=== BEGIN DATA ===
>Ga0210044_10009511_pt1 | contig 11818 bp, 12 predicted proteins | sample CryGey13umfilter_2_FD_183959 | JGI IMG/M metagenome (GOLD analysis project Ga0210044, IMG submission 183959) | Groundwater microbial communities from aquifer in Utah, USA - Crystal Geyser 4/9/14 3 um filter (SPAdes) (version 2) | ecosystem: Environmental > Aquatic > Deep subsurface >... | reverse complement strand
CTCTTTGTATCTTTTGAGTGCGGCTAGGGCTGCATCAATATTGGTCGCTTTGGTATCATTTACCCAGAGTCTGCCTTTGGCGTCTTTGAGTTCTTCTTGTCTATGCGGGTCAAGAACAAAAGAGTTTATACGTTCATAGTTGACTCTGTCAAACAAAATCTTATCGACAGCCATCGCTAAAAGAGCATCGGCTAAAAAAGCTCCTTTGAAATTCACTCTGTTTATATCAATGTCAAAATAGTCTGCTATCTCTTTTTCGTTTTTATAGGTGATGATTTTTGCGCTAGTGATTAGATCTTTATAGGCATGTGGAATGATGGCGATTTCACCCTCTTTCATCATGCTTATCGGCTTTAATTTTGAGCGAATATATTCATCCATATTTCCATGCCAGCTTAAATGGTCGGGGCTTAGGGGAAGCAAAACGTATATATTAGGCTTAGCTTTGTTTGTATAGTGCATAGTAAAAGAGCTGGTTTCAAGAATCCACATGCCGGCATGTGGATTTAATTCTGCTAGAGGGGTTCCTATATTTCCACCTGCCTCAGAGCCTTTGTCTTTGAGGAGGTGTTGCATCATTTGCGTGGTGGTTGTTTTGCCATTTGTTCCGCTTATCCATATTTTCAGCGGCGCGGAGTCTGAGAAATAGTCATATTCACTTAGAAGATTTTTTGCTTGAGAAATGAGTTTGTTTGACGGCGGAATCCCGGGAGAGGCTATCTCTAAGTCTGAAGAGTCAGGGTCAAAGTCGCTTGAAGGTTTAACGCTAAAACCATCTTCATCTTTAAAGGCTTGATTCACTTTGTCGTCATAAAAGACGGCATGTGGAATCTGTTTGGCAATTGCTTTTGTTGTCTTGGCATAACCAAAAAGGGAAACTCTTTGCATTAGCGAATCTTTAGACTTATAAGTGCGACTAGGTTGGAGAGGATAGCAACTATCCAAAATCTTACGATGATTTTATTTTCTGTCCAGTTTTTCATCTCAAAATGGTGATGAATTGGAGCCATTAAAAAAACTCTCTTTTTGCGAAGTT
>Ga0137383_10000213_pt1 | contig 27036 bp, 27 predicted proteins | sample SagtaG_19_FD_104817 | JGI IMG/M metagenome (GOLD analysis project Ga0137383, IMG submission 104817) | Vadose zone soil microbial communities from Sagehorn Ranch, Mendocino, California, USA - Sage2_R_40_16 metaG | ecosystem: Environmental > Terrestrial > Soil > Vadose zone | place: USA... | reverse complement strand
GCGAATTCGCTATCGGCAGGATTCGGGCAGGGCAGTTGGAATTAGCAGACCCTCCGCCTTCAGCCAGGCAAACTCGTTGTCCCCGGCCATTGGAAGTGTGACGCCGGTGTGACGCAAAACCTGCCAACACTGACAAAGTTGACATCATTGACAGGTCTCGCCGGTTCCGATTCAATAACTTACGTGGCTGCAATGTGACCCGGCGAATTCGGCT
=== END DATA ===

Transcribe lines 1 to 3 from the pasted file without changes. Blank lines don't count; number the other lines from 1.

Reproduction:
>Ga0210044_10009511_pt1 | contig 11818 bp, 12 predicted proteins | sample CryGey13umfilter_2_FD_183959 | JGI IMG/M metagenome (GOLD analysis project Ga0210044, IMG submission 183959) | Groundwater microbial communities from aquifer in Utah, USA - Crystal Geyser 4/9/14 3 um filter (SPAdes) (version 2) | ecosystem: Environmental > Aquatic > Deep subsurface >... | reverse complement strand
CTCTTTGTATCTTTTGAGTGCGGCTAGGGCTGCATCAATATTGGTCGCTTTGGTATCATTTACCCAGAGTCTGCCTTTGGCGTCTTTGAGTTCTTCTTGTCTATGCGGGTCAAGAACAAAAGAGTTTATACGTTCATAGTTGACTCTGTCAAACAAAATCTTATCGACAGCCATCGCTAAAAGAGCATCGGCTAAAAAAGCTCCTTTGAAATTCACTCTGTTTATATCAATGTCAAAATAGTCTGCTATCTCTTTTTCGTTTTTATAGGTGATGATTTTTGCGCTAGTGATTAGATCTTTATAGGCATGTGGAATGATGGCGATTTCACCCTCTTTCATCATGCTTATCGGCTTTAATTTTGAGCGAATATATTCATCCATATTTCCATGCCAGCTTAAATGGTCGGGGCTTAGGGGAAGCAAAACGTATATATTAGGCTTAGCTTTGTTTGTATAGTGCATAGTAAAAGAGCTGGTTTCAAGAATCCACATGCCGGCATGTGGATTTAATTCTGCTAGAGGGGTTCCTATATTTCCACCTGCCTCAGAGCCTTTGTCTTTGAGGAGGTGTTGCATCATTTGCGTGGTGGTTGTTTTGCCATTTGTTCCGCTTATCCATATTTTCAGCGGCGCGGAGTCTGAGAAATAGTCATATTCACTTAGAAGATTTTTTGCTTGAGAAATGAGTTTGTTTGACGGCGGAATCCCGGGAGAGGCTATCTCTAAGTCTGAAGAGTCAGGGTCAAAGTCGCTTGAAGGTTTAACGCTAAAACCATCTTCATCTTTAAAGGCTTGATTCACTTTGTCGTCATAAAAGACGGCATGTGGAATCTGTTTGGCAATTGCTTTTGTTGTCTTGGCATAACCAAAAAGGGAAACTCTTTGCATTAGCGAATCTTTAGACTTATAAGTGCGACTAGGTTGGAGAGGATAGCAACTATCCAAAATCTTACGATGATTTTATTTTCTGTCCAGTTTTTCATCTCAAAATGGTGATGAATTGGAGCCATTAAAAAAACTCTCTTTTTGCGAAGTT
>Ga0137383_10000213_pt1 | contig 27036 bp, 27 predicted proteins | sample SagtaG_19_FD_104817 | JGI IMG/M metagenome (GOLD analysis project Ga0137383, IMG submission 104817) | Vadose zone soil microbial communities from Sagehorn Ranch, Mendocino, California, USA - Sage2_R_40_16 metaG | ecosystem: Environmental > Terrestrial > Soil > Vadose zone | place: USA... | reverse complement strand